Whanganui River In New Zealand Has Been Granted Legal Rights Of A Human Being.


When you consider nature as another human being, nature will care you as a part of her. For the first time in the world, New Zealand has granted ‘a river’ the same right as a human being.

Whanganui is a river in the North Island of New Zealand which is the 3rd longest river of the country. Starting from Mount Tongariro, the mighty river passes 290 kilometres and kisses the Tasman sea at Wanganui. Flowing through the Whanganui national park, the river has 239 rapids.

The river is the central point for the Maori tribe ‘Whanganui’. Ancestors of the Whanganui Iwi has lived their life around this river and have considered this river as a part of their life. The river provided them water, fish and means of transportation and nurtured the soil around. Whanganui iwi considered the river as an element of physical and spiritual well-being of their lives. Along the river, there are so many small settlements and the Maori population who live in these settlements make most out of their needs from the river. However, in today’s life, greater portion of Whanganui tribal members have moved to bigger cities but they still respect and connected with their ancestral river.

During the creation of Treaty of Waitangi, the final settlement between Maori and the Queen of the British Empire, the situation in Whanganui was muddy and rocky. The white skinned New Zealanders or known as Pakeha was not allowed to travel along the Whanganui river and for several years, there was not interaction between the Maori settlements on the river bank and the ruling New Zealanders. According to stories, after signing of the Treaty of Waitangi, the river Whanganui was opened for public for transportation and seeing long lost Whanganui tribal citizens along the river had been a major tourist attraction for whites.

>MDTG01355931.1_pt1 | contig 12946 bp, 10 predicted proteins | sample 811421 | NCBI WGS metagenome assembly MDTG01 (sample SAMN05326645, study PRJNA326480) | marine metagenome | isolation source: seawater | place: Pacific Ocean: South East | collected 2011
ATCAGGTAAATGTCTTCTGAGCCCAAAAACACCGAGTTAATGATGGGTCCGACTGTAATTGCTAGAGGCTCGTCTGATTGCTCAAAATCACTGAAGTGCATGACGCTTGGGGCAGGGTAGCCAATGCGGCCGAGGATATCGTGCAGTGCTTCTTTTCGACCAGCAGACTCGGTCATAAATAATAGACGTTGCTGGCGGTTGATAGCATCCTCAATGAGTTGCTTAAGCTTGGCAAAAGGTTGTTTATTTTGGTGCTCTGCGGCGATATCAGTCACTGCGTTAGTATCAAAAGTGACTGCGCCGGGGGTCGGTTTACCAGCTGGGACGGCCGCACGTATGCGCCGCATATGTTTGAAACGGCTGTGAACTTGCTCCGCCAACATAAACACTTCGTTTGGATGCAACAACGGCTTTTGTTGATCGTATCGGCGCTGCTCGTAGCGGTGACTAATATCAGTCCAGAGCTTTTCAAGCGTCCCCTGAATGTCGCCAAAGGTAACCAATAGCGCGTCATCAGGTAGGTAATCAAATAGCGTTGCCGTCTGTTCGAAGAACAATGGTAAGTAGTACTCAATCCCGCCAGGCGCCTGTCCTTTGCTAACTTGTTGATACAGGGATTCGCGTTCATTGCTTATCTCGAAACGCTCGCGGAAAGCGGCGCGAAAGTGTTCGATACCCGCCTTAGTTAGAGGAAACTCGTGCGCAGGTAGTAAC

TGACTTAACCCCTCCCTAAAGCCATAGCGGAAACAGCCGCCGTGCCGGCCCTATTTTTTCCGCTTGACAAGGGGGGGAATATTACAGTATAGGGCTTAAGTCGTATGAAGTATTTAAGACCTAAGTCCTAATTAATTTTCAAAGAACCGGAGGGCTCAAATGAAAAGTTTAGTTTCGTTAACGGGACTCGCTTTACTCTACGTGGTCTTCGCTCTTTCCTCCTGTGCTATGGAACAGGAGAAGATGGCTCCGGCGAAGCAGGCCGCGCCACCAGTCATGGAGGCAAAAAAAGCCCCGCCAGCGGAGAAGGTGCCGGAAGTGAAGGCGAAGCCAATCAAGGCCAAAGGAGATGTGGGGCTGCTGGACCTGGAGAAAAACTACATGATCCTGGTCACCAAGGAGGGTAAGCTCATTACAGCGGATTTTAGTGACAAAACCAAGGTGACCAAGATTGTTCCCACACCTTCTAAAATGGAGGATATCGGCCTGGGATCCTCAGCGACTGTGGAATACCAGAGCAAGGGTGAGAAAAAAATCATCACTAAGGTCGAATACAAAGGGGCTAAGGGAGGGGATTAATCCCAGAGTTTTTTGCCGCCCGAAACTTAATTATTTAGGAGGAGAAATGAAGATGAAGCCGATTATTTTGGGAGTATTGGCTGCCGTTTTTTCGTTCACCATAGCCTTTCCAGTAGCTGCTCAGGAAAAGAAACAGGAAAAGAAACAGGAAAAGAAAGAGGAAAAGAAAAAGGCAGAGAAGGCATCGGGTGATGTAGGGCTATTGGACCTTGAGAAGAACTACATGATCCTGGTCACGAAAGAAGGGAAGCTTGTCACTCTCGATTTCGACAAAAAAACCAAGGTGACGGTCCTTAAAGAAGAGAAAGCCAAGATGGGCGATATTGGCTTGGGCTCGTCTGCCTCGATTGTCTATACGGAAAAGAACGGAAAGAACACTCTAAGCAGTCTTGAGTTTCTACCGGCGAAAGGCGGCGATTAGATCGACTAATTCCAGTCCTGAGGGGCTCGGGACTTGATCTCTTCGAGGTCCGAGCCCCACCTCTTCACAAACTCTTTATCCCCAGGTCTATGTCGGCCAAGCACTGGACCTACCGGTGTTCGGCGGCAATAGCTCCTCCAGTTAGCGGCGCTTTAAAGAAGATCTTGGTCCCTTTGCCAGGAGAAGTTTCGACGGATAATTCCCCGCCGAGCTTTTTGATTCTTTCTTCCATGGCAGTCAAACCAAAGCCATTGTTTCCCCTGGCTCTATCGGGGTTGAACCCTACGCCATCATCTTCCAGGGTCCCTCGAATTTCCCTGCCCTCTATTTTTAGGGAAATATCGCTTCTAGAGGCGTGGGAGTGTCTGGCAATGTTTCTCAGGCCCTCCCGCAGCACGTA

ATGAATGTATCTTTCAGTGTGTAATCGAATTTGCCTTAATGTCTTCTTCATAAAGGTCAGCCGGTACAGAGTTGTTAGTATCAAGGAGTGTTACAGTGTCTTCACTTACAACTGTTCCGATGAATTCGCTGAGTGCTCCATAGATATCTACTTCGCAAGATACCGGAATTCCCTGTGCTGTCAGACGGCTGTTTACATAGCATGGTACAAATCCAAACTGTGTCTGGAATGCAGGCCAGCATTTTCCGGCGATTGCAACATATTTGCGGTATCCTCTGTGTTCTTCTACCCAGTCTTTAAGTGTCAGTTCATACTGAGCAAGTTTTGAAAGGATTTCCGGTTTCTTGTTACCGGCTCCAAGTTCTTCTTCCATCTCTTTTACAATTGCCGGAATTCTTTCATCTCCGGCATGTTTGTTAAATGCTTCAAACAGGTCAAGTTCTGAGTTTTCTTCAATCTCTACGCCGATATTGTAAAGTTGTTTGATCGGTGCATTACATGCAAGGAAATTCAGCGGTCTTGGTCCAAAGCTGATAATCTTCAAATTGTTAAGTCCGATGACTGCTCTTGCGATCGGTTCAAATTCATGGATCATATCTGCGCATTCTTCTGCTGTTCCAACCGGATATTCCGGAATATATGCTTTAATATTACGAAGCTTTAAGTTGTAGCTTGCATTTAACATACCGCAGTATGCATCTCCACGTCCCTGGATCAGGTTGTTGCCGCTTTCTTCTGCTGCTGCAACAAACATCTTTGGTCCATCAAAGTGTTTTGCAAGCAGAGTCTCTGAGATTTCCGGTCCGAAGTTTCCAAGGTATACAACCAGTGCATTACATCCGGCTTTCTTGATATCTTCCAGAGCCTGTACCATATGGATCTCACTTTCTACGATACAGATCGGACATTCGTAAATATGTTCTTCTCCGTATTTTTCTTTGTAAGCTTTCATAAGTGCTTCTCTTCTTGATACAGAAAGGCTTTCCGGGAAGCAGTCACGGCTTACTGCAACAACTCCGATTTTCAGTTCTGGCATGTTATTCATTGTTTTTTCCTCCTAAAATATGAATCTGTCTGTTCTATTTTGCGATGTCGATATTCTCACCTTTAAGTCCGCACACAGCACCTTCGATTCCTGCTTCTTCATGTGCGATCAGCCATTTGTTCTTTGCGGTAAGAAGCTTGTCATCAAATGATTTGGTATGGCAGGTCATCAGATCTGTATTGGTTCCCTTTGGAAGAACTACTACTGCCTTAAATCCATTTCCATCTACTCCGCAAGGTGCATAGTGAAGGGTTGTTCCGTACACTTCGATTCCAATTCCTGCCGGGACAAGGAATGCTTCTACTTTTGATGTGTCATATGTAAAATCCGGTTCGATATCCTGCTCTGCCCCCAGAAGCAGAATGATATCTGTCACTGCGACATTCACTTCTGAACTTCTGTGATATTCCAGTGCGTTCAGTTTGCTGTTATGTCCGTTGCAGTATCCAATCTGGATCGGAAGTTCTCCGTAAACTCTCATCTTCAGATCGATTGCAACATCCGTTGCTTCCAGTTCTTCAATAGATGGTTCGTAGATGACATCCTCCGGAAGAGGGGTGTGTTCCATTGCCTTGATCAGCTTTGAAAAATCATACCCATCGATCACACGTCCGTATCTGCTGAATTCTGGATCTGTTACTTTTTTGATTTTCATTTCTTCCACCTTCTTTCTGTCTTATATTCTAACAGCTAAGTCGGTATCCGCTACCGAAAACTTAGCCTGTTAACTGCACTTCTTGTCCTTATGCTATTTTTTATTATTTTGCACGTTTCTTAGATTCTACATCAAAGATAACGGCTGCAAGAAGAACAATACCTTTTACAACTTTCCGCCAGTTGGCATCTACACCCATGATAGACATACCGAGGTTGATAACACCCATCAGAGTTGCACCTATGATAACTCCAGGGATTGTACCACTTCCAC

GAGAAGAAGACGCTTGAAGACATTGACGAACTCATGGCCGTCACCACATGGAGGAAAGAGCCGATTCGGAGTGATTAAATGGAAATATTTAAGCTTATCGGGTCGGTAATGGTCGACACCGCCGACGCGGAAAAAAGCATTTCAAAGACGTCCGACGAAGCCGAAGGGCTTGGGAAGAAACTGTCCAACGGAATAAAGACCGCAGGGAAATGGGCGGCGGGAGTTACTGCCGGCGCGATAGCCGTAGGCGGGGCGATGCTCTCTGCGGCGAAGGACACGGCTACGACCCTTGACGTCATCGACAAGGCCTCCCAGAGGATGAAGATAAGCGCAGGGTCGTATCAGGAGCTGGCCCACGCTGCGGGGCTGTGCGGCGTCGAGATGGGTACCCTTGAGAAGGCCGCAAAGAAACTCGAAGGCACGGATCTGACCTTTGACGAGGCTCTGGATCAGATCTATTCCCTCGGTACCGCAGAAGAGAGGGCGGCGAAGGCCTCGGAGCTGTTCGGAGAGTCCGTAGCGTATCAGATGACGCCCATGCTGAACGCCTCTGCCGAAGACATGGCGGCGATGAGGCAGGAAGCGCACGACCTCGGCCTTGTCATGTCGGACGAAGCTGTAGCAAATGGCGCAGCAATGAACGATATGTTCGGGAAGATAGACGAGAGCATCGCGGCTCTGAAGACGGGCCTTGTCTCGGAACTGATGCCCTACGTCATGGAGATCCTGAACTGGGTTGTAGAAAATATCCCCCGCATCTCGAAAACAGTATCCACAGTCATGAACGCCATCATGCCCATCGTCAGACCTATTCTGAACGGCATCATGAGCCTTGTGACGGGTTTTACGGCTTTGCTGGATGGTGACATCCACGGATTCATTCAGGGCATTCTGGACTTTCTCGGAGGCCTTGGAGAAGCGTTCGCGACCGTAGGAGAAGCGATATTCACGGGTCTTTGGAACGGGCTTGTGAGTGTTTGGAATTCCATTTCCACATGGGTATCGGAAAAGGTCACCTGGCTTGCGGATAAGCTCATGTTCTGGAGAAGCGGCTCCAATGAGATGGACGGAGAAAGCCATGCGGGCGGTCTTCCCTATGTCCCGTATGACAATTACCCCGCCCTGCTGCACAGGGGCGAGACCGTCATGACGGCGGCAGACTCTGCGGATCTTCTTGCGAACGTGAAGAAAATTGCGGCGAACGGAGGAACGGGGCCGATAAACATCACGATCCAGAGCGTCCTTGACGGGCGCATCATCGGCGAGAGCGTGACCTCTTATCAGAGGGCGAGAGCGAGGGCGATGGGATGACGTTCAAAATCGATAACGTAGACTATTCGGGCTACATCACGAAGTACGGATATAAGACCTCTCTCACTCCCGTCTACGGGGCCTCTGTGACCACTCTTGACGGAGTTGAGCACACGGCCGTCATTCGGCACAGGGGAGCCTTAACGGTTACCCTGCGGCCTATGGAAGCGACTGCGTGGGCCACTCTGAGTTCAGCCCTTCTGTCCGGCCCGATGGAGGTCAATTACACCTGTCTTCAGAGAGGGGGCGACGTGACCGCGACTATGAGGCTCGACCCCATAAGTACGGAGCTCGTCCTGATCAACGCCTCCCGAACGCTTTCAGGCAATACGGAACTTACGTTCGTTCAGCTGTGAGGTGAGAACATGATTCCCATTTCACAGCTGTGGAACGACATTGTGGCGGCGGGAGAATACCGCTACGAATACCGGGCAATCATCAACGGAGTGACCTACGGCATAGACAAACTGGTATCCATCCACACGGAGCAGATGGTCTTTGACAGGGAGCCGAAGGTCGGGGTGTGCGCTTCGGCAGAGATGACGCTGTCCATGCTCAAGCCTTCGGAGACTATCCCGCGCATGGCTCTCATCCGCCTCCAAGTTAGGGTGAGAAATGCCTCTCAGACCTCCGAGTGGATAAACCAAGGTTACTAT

However, the Whanganui tribe was not happy about how the new governing party cares for their sacred river and been fighting to obtain its rightful rights for over 140 years. The tribe considers the river as an ancestor and wants the government and everyone else in New Zealand to think the same. This long law suit had been dragging for more than a century and finally earlier this year, the Government of New Zealand accepted the Whanganui river and granted the legal status as a living entity.

This new status allows the authority to penalise anyone who abuse, pollute, or damage the river in any mean considering it as harming the tribe or a person.

The river will be represented by both Maori and Kiwi parties, whenever required and hopefully the new status will help to minimize human manipulation of the natural river structure.

This new approach is a novel way of looking at environmental protection and considering the nature as another human being creates the emotional bond more. Hopefully, this would be trend that other countries would adapt soon.